Welcome to Tate Necessarily So. This week, Batman tangles with new villain Mr. Toxic. The Dark Knight also crosses paths with Batwing and Nightwing to put the kibosh on the Penguin. Our World's Finest team of Huntress and Power Girl wage a battle against Hakkou. On Earth 2, Alan Scott becomes the Green Lantern. Incidentally, these last two books just might be the most realistic of the lot given the discovery of the Higgs Boson. Congrats scientists! Superman roars in Smallville. Trigger Girl wages an attack and Vampirella continues her unwanted stay in the Red Room while erstwhile Doctor Who artist/writer Matthew Dow Smith stretches his muscles for The October Girl.
Pick of the Brown Bag
Judd Winnick, Marcus To, Ryan Winn, Brian Reber
Packed with action as well as high tech detective work, Batwing once again soars as the most successful spin-off starring a Batman figure that is completely unrelated to the Dark Knight and his history. There have been others, and like Icarus, they've slammed right into the ground.
The reasons behind this are many, but primarily, DC's full weight is behind this book. Judd Winnick, an excellent overall writer, has created a plausible Africa in a super-powered world that rivals Marvel's Wakanda based Africa. Batwing could have worked without a Batman tie-in. That just makes it easier, and rather than use Batman as a superficiality, Winnick integrates Batman lore into Batwing's creation and operation. The Shadow of the Bat makes a good book a great book.
Batwing and Nightwing continue their battle against an honest to goodness dragon. Winnick updates the traditional Chinese trickster by placing him squarely in organized Internet crime and boosting him as a potent adversary for Batwing and Nightwing. The detection leads to another pocket of crime before dropping the football into the lap of Gotham's foulest bird, and that allows Winnick and talented artists Marcus To, Ryan Winn and Brian Reber to pool their efforts for a pitch-perfect Batman appearance.
As Batwing aids Batman's hunt for the nuclear device bouncing on the black market, Batwing's partner Matu Ba mourns the death of his family, from last issue. Matu visits the place of burial, an African Latveria ruled by a despot with an iron fist and his creatively imagined superpowered cohorts. This trek to an an exciting cliffhanger, promising more trouble for the Winged Knight as modern lucre enriches a fascinating chapter in the opening of a new story.
Detective Comics #11
Tony S. Daniel, Julio Ferriera, Eduardo Pansica, Tomeau Morey
Writer Tony S. Daniel takes a real-world terror technique and combines it with the DNA of science fiction to explain two conundrums that arose in Detective Comics' last issue. Why would Batman doppelgängers explosively sacrifice their lives for new villain Mr. Toxic? I mean, yeah, impressing the boss is one thing, but still…Why would you demand your men to dress up like Batman in the first place? That would attract Batman like a pipistrelle to a bughouse.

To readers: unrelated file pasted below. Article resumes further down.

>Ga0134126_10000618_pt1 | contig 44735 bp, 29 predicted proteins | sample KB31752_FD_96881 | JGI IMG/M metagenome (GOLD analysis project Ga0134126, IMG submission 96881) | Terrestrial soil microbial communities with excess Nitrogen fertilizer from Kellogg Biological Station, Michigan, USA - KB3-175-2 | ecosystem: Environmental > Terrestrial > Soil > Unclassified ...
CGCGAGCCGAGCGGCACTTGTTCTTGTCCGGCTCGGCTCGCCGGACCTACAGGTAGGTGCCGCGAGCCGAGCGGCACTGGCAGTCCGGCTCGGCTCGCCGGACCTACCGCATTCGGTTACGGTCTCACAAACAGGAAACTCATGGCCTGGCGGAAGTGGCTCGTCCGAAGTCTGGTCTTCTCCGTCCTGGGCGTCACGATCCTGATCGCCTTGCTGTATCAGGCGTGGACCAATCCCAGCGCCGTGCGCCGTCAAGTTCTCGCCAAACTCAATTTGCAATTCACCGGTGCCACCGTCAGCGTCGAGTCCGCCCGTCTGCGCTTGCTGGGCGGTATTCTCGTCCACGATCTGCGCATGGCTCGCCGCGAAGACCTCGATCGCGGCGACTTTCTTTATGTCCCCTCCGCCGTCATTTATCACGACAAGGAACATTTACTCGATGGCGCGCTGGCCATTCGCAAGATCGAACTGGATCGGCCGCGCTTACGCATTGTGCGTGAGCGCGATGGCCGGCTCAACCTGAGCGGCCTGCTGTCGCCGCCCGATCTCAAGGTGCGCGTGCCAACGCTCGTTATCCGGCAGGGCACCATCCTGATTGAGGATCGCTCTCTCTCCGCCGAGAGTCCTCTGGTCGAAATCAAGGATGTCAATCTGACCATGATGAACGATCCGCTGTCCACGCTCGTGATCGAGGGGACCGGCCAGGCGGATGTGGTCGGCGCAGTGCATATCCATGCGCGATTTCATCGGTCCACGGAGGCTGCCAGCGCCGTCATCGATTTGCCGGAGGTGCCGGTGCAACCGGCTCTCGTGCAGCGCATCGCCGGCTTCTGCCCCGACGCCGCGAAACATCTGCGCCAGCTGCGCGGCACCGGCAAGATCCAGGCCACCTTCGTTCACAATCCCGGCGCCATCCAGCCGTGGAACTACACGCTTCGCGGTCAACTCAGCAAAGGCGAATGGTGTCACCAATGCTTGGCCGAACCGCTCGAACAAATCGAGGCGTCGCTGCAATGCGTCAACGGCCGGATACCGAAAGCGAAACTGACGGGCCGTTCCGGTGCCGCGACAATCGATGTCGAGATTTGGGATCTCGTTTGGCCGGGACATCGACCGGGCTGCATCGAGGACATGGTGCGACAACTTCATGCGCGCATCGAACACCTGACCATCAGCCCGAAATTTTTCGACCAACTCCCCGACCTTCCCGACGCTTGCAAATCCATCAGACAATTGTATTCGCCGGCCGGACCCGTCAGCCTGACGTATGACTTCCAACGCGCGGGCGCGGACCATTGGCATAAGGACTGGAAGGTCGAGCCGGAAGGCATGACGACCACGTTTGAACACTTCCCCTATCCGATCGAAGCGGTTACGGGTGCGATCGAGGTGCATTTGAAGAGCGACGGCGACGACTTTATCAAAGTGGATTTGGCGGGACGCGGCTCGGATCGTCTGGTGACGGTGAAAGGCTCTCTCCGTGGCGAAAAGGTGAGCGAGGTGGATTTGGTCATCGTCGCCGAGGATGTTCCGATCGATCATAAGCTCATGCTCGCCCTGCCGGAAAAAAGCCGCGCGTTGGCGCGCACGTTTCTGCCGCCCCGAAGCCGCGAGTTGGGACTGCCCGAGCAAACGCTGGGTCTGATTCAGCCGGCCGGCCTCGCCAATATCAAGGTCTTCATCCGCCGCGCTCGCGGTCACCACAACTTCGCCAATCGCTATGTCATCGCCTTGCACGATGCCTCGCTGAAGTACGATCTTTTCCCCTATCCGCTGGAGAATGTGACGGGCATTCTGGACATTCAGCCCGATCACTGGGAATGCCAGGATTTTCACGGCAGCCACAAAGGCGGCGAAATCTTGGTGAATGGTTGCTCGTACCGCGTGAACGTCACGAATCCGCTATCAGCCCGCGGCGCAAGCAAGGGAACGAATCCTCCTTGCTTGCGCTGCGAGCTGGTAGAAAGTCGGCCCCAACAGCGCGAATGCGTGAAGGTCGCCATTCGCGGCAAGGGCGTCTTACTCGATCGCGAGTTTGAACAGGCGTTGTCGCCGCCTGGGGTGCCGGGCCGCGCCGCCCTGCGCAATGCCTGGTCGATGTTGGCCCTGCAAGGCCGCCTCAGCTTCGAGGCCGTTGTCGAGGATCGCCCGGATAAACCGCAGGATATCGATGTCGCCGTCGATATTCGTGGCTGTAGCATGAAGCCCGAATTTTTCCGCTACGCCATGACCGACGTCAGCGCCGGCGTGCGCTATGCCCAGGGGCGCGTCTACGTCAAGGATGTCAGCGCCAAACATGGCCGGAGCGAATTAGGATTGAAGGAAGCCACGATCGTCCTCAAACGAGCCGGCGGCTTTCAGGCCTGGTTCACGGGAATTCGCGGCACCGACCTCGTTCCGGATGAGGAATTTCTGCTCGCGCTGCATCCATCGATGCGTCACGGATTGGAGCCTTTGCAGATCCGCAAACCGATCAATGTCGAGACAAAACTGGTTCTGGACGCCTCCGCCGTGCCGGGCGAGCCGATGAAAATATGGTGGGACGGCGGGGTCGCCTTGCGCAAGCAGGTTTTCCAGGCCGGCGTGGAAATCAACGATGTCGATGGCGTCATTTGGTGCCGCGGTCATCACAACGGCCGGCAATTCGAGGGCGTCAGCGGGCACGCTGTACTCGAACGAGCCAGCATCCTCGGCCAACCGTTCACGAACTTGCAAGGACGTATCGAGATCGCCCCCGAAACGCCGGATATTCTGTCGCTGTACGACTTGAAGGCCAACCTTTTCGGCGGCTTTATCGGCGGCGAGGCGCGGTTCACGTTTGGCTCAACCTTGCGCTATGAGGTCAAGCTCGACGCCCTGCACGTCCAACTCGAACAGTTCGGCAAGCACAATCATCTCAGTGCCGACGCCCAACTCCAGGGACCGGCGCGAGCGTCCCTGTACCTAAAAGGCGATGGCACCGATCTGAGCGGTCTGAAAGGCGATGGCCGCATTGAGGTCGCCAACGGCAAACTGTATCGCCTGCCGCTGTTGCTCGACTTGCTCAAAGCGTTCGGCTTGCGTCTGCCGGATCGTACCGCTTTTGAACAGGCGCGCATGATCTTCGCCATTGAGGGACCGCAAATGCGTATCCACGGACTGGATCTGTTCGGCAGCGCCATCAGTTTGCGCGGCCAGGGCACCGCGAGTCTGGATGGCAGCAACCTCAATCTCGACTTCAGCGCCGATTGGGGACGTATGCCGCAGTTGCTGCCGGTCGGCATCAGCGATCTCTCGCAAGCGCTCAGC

Daniel imbues the science fiction elements subtly into a cutting edge real world, and there's a real Batman: The Animated Series feel to the whole exercise facilitated by the tabula rasa of the New 52. These attributes exploited by Daniel have been done elsewhere, but the delivery seems entirely fresh; as if Batman or anybody else for that matter never encountered such things before. For a comparison, check out The Animated Series two-parter involving robots. When watching the episode, the characters react as if robots were this new invention.
Daniel builds a lot of the work on the foundation of discovery. Batman observes what others fail to see. He incorporates new data which others would dismiss. In other words, he acts like "The World's Greatest Detective."
It's not all cerebral. The battle between Batman and Mr. Toxic is a visceral beat down pitting martial skill dulled by radioactive interference against a near immovable object, and artist Ferriera pulls out all the stops to depict Batman as the ultimate fighter.
Not So Enigmatic
World's Finest #3
Paul Levitz, George Perez, Scott Koblish, Hi-Fi; Kevin Maguire, Rosmarie Cheetham
Originally, World's Finest comics was known as World's Best comics. Whatever the title, once Batman and Superman partnered up, they represented the pinnacle of teamwork. Last is
sue, in Justice League, Batman revealed that Superman and he work together outside of the League. However, I think Helena and Kara, alias Huntress and Power Girl, have got them both beat.
Paul Levitz fosters an easy friendship between the two legacy heroes. That friendship reflects in an experienced partnership in crimefighting that creates near telepathy between the champions.
Taking One for the Team
The symbiosis apparent in their relationship translates to an elegant dynamism found in George Perez's artwork. Perez honestly just exceeds his previous work. I'm talking Justice League, Teen Titans, everything just pales in comparison to his current accomplishments on World's Finest. The Huntress and Power Girl, as rebooted to what they once were, seems to invigorate his artwork.
He's not detailing the exploits of weak imitations. These are the bona fide articles. Huntress is the daughter of Batman and Catwoman. So she damn well better be the limberest detective on the planet. Power Girl is the Supergirl of earth two. So, she better have the stamina and willpower inherent to those from the House of El. Perez's depiction lives up to the should haves.
Kevin Maguire of course is known for his illustrations for expressive faces and emotive body language. That reputation is represented in two wonderful pages divided into five equal panels per page that amounts to twenty different changes in countenance.
The Eadward Muybridge of Comic Book Art
Maguire is more than just a one trick pony. He amply demonstrates the differences in Kara's and Helena's personalities through the style of clothing they wear, and he also reminds the audience that he's also no slouch when subtly displaying superpowers.
Floaty Library Scene